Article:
With spotless floors and spic and span workstations, the new Baker Hughes barely resembles the old one.
"It was a dirty, grimy, greasy environment," said Baker Hughes Operations Director Ron Neill.
Profits weren't that shiny either. So a culture change was implemented, and with it, a new look at potential employees.
"The talent pool was just tremendous as we kept broadening what we were looking at and going out there and looking at different cultures, different mindsets, it was just, the light bulbs started going off," he said.
An approach that helped them earn recognition from the Tulsa Regional Chamber for embracing inclusion.
"When it comes time to bring people to Tulsa, or retain them, they have to feel like they are welcome," said Denise Reid of the Tulsa Regional Chamber.
It's an issue for which Oklahoma as a whole has a ways to go.
"I think over 60% of our participants said Oklahoma is not welcoming," said Risha Grant, citing a survey her firm recently conducted. Her company, Xposure, Inc., has been working for nearly 15 years to get companies up to speed on diversity.
"At first, I felt like the lone ranger for a very long time, " she said.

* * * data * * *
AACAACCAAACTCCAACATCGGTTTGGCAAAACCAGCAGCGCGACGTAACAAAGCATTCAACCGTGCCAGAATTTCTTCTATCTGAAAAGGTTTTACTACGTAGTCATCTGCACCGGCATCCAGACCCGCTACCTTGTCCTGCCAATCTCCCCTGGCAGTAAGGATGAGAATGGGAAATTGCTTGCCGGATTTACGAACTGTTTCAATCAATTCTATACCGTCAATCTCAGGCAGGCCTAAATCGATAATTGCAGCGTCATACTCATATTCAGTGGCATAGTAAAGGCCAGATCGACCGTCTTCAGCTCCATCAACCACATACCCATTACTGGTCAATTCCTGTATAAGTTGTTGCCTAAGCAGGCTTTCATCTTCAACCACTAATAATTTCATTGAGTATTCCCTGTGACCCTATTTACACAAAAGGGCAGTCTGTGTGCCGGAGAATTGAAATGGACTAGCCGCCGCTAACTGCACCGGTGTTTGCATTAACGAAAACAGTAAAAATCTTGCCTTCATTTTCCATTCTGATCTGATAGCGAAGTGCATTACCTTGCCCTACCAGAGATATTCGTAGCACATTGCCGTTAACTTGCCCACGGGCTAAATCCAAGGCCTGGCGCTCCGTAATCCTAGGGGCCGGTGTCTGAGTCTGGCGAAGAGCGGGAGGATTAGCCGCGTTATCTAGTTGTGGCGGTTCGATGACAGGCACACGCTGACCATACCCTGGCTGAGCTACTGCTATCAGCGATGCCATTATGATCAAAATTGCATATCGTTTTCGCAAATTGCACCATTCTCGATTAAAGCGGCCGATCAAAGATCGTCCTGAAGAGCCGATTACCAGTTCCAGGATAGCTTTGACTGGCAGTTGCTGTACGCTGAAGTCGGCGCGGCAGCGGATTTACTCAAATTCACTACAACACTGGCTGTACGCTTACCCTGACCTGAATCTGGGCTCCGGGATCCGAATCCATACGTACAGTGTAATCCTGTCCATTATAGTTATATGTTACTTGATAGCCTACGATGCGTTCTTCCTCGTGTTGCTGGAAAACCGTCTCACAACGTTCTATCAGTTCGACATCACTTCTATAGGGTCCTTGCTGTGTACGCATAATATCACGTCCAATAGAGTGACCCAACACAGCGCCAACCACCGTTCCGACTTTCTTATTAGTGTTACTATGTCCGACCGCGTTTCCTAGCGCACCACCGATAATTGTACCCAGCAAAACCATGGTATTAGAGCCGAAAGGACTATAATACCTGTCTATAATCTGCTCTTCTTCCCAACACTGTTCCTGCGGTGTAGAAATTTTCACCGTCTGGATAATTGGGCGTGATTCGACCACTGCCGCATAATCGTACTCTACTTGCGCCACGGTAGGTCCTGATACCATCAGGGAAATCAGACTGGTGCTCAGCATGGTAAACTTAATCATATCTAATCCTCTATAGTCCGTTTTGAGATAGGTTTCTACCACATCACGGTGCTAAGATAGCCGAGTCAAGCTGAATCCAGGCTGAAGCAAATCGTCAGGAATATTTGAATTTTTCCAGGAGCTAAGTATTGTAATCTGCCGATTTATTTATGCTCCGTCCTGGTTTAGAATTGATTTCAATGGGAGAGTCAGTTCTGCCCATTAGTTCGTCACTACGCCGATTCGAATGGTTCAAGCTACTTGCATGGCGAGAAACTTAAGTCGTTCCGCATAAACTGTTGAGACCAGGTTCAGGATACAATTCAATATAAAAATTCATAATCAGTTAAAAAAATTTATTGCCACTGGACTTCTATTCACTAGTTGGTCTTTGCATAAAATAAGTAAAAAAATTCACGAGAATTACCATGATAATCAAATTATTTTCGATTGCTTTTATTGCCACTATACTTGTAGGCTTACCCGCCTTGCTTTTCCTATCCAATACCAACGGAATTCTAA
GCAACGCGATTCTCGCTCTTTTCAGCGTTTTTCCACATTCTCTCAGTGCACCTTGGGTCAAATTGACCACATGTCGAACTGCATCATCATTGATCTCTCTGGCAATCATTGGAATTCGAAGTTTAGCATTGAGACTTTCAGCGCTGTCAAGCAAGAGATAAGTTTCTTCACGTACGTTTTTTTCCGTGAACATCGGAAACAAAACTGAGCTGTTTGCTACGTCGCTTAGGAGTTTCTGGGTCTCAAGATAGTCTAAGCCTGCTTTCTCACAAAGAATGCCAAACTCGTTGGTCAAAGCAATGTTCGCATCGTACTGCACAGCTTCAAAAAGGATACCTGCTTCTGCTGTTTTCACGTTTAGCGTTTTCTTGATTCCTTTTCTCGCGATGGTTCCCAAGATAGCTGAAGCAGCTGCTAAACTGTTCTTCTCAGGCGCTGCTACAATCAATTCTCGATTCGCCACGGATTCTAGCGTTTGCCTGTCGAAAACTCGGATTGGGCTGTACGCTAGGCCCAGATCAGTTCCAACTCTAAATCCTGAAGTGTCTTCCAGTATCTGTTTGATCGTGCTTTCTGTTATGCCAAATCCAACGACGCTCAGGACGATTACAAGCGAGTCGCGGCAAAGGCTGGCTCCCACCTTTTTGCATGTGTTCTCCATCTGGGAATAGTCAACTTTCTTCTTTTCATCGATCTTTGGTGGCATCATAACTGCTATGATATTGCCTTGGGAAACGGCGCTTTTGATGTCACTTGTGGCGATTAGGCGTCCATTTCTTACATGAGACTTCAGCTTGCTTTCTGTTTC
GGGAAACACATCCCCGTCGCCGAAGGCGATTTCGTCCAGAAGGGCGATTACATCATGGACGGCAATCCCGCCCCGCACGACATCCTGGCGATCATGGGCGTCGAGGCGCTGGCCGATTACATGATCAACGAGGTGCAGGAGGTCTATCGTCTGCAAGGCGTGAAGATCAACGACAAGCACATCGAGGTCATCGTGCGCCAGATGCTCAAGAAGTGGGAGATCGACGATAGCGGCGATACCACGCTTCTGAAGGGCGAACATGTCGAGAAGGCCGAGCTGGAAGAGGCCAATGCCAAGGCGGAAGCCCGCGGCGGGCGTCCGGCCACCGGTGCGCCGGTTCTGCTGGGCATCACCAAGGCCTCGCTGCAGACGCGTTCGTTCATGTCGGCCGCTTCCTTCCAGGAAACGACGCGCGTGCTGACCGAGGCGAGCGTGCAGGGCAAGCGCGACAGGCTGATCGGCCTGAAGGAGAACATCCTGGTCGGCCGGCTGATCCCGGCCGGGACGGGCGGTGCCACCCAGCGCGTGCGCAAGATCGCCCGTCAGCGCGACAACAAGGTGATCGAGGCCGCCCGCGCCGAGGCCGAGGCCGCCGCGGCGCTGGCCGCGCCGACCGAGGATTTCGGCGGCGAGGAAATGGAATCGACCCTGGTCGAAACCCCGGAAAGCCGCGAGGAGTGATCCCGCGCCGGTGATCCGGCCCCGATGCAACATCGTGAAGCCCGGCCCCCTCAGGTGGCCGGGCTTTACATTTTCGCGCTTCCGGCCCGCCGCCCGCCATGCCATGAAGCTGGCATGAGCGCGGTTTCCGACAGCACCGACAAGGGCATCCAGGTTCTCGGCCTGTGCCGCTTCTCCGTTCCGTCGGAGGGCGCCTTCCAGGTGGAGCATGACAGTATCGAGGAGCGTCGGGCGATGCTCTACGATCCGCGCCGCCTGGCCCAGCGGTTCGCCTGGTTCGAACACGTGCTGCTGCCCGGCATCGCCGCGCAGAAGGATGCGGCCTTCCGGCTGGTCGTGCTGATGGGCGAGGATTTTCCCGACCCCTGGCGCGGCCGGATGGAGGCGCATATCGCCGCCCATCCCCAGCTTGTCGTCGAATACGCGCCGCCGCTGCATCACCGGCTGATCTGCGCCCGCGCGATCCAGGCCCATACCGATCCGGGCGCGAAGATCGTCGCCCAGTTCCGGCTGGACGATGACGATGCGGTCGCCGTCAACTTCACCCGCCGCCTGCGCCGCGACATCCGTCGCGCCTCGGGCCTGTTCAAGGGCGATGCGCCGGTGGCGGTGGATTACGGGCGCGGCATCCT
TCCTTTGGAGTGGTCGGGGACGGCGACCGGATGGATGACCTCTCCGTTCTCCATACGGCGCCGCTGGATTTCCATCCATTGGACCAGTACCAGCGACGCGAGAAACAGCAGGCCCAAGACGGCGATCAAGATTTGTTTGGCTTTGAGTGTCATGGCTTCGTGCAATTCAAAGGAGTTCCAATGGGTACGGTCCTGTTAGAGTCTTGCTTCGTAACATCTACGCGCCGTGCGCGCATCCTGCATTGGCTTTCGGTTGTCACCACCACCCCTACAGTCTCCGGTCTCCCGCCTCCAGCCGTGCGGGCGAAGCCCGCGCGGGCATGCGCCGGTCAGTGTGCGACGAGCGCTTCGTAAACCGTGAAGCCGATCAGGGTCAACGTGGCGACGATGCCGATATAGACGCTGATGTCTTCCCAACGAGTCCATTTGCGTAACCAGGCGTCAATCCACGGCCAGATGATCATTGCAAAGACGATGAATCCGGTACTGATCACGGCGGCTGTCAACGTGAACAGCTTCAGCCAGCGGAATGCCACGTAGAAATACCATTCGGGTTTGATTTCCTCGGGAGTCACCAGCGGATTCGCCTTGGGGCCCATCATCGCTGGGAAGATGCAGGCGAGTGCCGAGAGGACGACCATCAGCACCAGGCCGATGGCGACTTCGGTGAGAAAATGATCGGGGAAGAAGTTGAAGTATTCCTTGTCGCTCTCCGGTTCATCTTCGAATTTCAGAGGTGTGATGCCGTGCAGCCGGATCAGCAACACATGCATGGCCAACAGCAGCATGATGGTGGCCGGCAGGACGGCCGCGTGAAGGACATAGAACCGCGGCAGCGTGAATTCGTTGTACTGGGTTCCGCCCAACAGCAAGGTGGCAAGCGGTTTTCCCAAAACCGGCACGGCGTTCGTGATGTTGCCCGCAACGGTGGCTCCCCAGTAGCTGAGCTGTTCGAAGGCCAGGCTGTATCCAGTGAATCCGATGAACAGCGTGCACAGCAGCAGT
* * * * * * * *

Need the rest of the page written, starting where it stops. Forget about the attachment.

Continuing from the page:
In part, because companies didn't equate inclusion with improving the bottom line.
"And our whole focus is the economics of diversity, not the feel good, we should all get along, and we should all love each other, but how does this increase my bottom line? And it does that by creating a competitive advantage through the value of your employees," she said.
"Yeah, we have a big variety of diversity here," said Shalisa Klintworth at Baker Hughes.
The real world results of which can be seen at Baker Hughes.
"Our efficiencies have dramatically gone up, our profitability has skyrocketed," said Neill.
Embracing diversity, with a payoff that's more than just dollars and cents.
"Well, because it takes all kinds of people to make the world go round," said Klintworth.